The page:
Granny’s Got an Axe to Grind

| August 1, 2017 | 0 Comments

Local senior began writing thrillers and horror novels in her seventies

Sharon Hawes is now writing her third book, another thriller and supernatural horror story.

When 84-year-old University Heights resident Sharon Hawes tells people she’s authored two books, they assume she spins cozy mysteries or historical romance novels. She looks as though she might write sweet children’s picture books about baby unicorns and winged pixies casting magical spells in an enchanted garden. Not this granny.

Hawes spends her days immersed in the world of the macabre, penning spine-chilling thrillers and supernatural horror stories. Her debut novel, “The Sitter,” a thriller about a murderous babysitter, was selected as a finalist in the 2012 San Diego Book Awards. Her follow up novel, “The Matriarch,” visits a quiet southern California ranch town where the women go on a murderous rampage for no apparent reason. But a dark secret holds the answer to the bloody mystery.

Hawes’ love of horror and thrillers began as a reader. “When I read scary stories, it gave me physical chills across my body, like when you’re in danger,” Hawes explains sitting in her rocking chair in her craftsman style home filled with pictures of her sons and grandchildren. “But it wasn’t painful or uncomfortable, more like a shudder of pleasure.” For many years she didn’t admit to anyone that she loved reading horror. “I thought it would be considered strange for a woman to be turned on by this sort of fiction. Now, I’m not embarrassed.”

Hawes became a horror fan in her thirties when her eldest son, Will, was 12-years old, and forged his mother’s name on a permission slip from the library so he could check out “The Exorcist.”

“I probably would have told him he shouldn’t read that sort of thing at his age, but he was also very persuasive so he could have changed my mind if he had tried,” she recalls. From there, the two shared a love of horror. “Will introduced me to Stephen King books, and I started reading everything he wrote. I was very impressed with King’s writing and started reading more books in the genre. Before long, I was hooked. Normal life was ho-hum and this gave me a charge.”

Hawes was the mother of three young boys, Will, Andy, and Peter. She was married to a man she has since “very amicably divorced,” and worked as a production artist at an advertising agency. “I didn’t go out of my way to do scary things, but I just loved reading scary books,” she says.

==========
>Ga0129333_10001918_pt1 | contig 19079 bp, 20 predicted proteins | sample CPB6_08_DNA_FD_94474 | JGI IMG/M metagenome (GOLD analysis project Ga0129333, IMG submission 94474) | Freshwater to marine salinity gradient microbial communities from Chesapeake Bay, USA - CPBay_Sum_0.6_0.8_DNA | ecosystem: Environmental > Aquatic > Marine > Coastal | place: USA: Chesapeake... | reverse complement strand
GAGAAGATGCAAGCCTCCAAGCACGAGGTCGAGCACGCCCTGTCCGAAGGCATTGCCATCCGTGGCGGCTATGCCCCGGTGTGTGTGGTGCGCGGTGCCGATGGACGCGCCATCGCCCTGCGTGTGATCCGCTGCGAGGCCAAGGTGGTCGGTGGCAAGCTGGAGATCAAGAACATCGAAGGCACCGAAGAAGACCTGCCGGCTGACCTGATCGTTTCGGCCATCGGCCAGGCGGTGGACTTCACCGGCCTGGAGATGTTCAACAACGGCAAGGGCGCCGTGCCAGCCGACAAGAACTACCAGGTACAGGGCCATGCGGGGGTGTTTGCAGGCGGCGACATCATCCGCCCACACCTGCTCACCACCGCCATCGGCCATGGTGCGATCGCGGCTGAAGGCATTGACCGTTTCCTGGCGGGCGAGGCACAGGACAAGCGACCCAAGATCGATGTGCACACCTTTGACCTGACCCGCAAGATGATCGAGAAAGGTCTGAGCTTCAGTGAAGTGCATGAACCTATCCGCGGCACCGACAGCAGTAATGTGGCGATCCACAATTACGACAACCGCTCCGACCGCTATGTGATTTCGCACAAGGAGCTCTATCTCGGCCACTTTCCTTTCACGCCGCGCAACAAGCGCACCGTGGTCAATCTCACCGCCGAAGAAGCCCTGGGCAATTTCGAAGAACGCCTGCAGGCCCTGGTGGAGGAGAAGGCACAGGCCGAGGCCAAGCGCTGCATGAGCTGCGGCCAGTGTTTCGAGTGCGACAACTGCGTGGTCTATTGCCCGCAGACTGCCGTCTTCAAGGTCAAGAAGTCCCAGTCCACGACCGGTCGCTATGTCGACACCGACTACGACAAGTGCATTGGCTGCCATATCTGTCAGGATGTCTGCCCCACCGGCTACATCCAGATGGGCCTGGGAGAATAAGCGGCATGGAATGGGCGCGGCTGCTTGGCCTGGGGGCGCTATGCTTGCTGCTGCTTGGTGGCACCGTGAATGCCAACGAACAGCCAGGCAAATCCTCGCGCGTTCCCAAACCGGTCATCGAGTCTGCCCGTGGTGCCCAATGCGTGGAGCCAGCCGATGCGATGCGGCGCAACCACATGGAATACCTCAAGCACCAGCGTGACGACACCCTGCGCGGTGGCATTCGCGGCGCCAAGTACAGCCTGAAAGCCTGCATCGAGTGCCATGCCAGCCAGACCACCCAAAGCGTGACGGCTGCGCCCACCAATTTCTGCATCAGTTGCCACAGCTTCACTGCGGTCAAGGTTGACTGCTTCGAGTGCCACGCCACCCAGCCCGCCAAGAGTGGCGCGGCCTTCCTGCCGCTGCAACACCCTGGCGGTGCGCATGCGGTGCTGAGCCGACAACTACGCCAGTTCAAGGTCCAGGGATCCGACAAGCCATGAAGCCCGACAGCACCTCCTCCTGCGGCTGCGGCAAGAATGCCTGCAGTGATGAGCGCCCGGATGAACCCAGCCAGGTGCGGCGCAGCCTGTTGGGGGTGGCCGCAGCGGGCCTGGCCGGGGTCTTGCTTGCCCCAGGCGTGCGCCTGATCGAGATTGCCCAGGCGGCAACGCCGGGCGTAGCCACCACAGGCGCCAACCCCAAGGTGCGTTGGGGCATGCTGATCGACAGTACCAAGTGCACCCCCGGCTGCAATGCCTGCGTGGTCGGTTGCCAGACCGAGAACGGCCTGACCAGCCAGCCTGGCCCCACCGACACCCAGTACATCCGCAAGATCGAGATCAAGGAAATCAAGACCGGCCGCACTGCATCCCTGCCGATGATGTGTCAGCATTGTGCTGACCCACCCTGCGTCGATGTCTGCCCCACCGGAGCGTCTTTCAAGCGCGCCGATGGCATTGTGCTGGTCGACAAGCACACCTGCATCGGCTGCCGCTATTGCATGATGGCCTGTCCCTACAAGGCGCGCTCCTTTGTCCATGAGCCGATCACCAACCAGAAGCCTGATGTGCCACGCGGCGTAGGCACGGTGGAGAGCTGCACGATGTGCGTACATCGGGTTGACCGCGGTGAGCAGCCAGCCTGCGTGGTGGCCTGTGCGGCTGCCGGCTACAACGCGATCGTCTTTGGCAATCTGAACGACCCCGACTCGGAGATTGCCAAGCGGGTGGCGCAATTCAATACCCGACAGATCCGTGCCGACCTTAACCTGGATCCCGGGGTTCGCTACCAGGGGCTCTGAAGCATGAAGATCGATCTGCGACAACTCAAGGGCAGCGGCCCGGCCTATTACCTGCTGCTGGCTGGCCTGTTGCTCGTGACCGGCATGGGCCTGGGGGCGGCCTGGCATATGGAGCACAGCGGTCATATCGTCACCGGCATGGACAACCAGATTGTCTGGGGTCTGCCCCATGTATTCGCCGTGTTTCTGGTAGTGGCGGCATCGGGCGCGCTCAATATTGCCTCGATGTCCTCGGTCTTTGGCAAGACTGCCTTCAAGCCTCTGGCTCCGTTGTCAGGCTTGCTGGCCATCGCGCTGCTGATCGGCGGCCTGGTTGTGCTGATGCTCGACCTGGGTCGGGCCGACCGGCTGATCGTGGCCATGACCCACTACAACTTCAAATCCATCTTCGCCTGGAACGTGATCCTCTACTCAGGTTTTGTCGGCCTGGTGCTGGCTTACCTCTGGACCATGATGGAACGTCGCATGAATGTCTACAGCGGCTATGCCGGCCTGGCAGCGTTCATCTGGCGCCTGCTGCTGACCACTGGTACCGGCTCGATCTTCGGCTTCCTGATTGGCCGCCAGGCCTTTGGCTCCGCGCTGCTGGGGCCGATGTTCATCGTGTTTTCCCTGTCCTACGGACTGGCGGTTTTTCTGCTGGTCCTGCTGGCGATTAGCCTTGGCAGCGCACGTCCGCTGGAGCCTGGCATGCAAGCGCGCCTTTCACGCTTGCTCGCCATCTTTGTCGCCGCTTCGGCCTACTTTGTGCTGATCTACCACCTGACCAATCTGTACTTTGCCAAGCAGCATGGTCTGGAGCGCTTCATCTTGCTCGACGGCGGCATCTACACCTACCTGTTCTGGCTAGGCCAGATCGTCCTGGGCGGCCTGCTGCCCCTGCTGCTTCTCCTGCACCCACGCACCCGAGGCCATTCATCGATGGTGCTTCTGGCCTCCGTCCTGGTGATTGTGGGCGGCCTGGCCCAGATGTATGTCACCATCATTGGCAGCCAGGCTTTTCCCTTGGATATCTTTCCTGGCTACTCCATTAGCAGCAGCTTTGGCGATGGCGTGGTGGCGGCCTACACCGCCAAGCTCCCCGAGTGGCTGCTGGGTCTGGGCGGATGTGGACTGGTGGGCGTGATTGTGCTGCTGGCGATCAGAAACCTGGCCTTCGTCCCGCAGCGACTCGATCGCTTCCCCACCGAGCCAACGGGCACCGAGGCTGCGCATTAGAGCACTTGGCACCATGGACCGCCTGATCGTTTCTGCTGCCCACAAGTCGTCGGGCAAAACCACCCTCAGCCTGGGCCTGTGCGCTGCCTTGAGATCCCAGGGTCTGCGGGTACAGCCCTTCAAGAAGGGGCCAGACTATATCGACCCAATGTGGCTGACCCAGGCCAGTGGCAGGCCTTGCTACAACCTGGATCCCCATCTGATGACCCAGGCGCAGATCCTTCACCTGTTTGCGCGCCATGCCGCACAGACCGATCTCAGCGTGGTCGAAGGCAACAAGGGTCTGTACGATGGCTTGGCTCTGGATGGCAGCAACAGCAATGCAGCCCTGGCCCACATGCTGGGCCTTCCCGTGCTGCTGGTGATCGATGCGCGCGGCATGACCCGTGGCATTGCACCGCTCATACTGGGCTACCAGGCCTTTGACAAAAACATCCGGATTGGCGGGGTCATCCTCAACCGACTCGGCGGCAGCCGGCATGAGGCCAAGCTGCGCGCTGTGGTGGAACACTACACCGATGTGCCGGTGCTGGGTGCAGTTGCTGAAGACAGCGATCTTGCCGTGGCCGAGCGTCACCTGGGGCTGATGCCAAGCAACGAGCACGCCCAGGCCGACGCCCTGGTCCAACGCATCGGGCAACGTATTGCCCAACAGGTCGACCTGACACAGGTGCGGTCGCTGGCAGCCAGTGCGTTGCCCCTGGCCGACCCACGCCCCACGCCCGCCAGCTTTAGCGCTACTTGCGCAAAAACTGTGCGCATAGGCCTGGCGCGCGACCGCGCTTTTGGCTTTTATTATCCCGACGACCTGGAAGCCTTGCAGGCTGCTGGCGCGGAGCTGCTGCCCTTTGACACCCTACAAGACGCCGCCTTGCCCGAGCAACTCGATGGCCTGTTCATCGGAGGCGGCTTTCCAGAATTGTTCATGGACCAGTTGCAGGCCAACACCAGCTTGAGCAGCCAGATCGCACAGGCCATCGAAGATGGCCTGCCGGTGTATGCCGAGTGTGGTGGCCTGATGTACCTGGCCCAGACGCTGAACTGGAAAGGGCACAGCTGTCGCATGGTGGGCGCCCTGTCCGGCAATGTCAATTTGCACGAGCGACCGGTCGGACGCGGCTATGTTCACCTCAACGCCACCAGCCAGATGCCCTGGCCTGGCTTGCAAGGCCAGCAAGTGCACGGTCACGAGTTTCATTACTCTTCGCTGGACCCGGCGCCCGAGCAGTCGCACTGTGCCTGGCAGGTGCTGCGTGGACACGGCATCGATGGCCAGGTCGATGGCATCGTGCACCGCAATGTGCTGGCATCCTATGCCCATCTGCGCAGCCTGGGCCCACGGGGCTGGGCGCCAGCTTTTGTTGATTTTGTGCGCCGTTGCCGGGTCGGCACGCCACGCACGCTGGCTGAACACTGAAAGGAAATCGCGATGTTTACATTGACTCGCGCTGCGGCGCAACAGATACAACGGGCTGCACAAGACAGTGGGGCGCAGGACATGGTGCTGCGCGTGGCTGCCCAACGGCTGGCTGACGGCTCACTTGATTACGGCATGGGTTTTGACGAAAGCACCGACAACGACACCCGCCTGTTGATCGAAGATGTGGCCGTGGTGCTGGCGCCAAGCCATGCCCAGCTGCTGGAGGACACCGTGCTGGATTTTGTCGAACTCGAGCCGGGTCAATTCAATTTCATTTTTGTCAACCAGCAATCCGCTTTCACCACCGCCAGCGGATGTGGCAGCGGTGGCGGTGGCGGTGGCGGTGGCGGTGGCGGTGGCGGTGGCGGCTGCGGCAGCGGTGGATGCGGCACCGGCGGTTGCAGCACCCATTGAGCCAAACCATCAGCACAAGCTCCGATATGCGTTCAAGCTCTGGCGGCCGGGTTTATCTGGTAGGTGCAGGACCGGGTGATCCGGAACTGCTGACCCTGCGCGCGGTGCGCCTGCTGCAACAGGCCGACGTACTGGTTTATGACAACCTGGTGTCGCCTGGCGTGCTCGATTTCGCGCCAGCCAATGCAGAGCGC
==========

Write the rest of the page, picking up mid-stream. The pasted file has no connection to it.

At age 70, Hawes decided to write her first novel and is currently working on her third, “The Cure,” about a woman whose depression is alleviated only when she contemplates doing something illegal. “My protagonist and her twin decide to kidnap a young boy and take really good care of him while they hold him for a $2 million ransom, but things take a wrong turn,” Hawes says. “I’m in the process of writing the subplots now.”

Hawes is actively engaged in San Diego’s writing community, taking story structure classes with Marni Freedman and fiction writing with Mark Clements at San Diego Writers Ink. “I’m always surprised by the feedback I get from fellow writers,” Hawes says with a laugh. “Several of my classmates said they really enjoy the humor in my horror stories.”

She says she is delighted to hear this since this year’s horror-comedy “Get Out” was one of her favorites. “I loved that movie because you were really rooting for the guy to get out of there, and you were terrified that he wasn’t going to make it, but so relieved when he did.”

She says the film had all of the elements of good horror writing: a likeable person in danger and multiple surprises about who is good and who is evil. “I liked that the good guy wins because I’ve seen stories where the bad guy just drives off and I don’t find that satisfying.”

While Hawes is not delving into dark stories, she plays bridge and spends time with her “gentleman friend” of thirty years. She says he is very supportive of her fictional blood lust and often joins her for horror movie nights even though he doesn’t really like them. For the most part, her friends get a kick out of Hawes’ double life as sweet old lady and thriller novelist. “Some people, though, they say, ‘What the hell makes you want to write that?’”

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